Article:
Sunday, February 9, 2014

What defines a true heroine?

I recently joined a great group on Goodreads that focuses on YA Heroines. Although I don't think strong women in literature are necessarily new, I love to see readers seeking out more women and girls who kick butt, particularly in genres where women are classically shown as subservient or unable to rescue themselves (such as Fantasy and Sci-fi). And in YA and middle grade books, in particular, this is such an important topic, since what young women read will often influence how they perceive their roles in society.

But with this change from damsel in distress to action heroine comes new discussions among the heroine-seeking community about what makes a true heroine. Is it a woman who learns to defend herself, to become the strong person we all strive to be? Or is it someone who starts out strong, with fighting skills and an "I can do anything attitude"?

Although the main heroine in the Ærenden series is strong, she is not able to fully rescue herself in the beginning of her adventure. She lands on a new world without combat training and gets into trouble at times. Of course, readers have questioned why I didn't just have her parents train her to fight from birth, since they knew what she would be up against when the time came for her to leave Earth. It's a valid question and one I considered carefully before I wrote the books.

My reason for creating Meaghan the way I did is twofold: First, it would not be true to her parents' personalities; they wanted to raise her in an environment where she did not have to focus on fighting (though they did teach her the skills she needed, even if she didn't realize it right away). And second, I wanted to create a character more real to the world we live in today. I wanted to show her struggling in the beginning so that she could be an example to the young women following her journey. She might not be able to fight from the start, but she CAN learn, as anyone can, to be her own savior.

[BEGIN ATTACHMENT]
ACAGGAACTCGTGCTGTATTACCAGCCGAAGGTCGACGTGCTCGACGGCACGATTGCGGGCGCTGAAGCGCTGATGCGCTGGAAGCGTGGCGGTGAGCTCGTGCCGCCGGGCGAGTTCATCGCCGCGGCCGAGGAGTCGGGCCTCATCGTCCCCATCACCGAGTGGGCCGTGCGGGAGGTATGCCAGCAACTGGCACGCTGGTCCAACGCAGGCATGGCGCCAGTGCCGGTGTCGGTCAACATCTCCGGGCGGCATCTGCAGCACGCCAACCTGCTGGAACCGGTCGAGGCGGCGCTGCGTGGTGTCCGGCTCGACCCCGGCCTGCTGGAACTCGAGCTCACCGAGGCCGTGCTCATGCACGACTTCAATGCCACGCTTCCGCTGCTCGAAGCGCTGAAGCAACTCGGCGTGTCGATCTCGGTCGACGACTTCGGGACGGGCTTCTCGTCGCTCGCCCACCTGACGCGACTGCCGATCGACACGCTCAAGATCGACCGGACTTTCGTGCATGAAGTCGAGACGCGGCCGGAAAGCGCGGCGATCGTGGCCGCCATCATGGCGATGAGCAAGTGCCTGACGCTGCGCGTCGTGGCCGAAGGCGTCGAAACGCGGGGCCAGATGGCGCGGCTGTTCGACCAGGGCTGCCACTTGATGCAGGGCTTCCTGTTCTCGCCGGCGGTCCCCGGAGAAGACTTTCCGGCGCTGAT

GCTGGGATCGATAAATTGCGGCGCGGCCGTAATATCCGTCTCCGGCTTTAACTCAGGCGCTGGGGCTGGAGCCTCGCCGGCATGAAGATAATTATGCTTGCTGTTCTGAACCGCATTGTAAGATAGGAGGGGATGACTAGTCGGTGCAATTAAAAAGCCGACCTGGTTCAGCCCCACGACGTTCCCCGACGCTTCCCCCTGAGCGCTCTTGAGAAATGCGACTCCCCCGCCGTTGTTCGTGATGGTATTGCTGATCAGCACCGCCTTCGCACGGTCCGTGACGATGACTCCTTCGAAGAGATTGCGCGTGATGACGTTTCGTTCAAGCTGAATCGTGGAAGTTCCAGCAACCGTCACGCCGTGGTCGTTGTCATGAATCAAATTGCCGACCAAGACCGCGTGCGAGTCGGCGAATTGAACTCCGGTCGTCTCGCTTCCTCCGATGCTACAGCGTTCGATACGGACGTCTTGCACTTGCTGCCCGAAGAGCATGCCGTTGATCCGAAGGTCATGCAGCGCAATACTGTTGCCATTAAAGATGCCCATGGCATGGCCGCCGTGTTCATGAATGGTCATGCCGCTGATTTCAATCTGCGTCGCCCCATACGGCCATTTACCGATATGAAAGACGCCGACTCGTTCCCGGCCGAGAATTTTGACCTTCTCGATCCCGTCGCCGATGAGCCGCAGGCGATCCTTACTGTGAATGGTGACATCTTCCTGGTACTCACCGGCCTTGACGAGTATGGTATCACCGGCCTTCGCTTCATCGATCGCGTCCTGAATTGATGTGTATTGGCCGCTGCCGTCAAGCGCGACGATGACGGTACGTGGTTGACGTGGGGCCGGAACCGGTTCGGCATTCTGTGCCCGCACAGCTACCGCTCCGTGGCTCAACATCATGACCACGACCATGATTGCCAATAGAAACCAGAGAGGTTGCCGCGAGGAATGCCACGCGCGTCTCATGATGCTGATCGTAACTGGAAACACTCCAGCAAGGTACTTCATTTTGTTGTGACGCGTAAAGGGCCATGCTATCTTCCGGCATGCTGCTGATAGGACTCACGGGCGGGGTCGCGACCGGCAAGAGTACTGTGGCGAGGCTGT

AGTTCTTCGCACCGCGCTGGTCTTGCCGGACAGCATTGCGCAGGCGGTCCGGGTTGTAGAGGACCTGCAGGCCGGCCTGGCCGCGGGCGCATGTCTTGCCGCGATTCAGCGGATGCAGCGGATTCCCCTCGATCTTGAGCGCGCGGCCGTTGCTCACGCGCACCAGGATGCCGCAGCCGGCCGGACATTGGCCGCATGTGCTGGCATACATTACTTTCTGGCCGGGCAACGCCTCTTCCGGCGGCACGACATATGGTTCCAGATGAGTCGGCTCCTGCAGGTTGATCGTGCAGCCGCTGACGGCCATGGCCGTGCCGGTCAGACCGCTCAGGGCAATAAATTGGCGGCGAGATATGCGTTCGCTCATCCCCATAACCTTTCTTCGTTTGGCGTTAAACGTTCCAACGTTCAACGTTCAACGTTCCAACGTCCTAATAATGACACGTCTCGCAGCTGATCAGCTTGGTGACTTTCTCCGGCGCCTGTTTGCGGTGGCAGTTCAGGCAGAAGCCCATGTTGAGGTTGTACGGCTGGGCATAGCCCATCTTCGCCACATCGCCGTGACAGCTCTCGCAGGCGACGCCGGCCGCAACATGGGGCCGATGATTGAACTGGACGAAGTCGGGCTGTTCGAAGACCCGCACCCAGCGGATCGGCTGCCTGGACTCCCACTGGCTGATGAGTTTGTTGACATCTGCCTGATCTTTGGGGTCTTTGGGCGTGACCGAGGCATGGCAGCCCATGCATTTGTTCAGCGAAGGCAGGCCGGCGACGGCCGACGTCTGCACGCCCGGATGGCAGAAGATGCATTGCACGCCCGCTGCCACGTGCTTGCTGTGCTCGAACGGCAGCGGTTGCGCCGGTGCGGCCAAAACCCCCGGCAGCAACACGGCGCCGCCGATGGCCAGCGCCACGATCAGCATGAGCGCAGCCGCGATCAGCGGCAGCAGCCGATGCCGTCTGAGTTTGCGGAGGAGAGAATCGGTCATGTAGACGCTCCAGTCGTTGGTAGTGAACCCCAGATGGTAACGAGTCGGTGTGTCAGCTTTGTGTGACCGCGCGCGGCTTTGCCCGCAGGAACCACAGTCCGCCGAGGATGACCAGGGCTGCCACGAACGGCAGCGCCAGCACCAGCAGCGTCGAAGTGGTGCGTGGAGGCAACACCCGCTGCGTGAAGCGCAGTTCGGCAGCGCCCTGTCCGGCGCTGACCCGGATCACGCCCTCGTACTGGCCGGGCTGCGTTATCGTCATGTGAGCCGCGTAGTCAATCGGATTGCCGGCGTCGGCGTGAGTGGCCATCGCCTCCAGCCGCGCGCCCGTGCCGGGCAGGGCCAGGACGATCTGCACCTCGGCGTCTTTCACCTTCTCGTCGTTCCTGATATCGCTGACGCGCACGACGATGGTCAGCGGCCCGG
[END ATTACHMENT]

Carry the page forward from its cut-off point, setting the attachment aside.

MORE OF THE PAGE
But is she a heroine if she gets rescued at times? That's the question I'd like to put up for discussion. What defines a strong woman in your reading experience? What are your favorite literary heroines and why?

Comment away; I'd love to know!


  1. I keep meaning to write a blog post on this very subject, so I'm glad you brought it up. I'll probably post something about it sometime soon. ;) Anyway, I think it's a very important topic of discussion and it's not as black and white as it may seem. I think there's a problematic trend where authors take a really bland female character, make her kick everyone's asses, and try to pass her off as being a "strong character." In general I think the word "strong" is misleading because a lot of authors seem to interpret it as physically strong, but it's much more than that. A heroine can be physically weak but still an amazing character; a heroine can be physically strong and a terrible character.

    I also don't think a female character is automatically weak if she has to be rescued sometimes. It's unrealistic that someone would always be able to save themselves from everything. If a female character is *constantly* saved by male characters and never even makes an effort to protect herself I think that can be a problem, but she doesn't have to always save the day either.

  2. I'm looking forward to reading your post! Please let me know when it's up.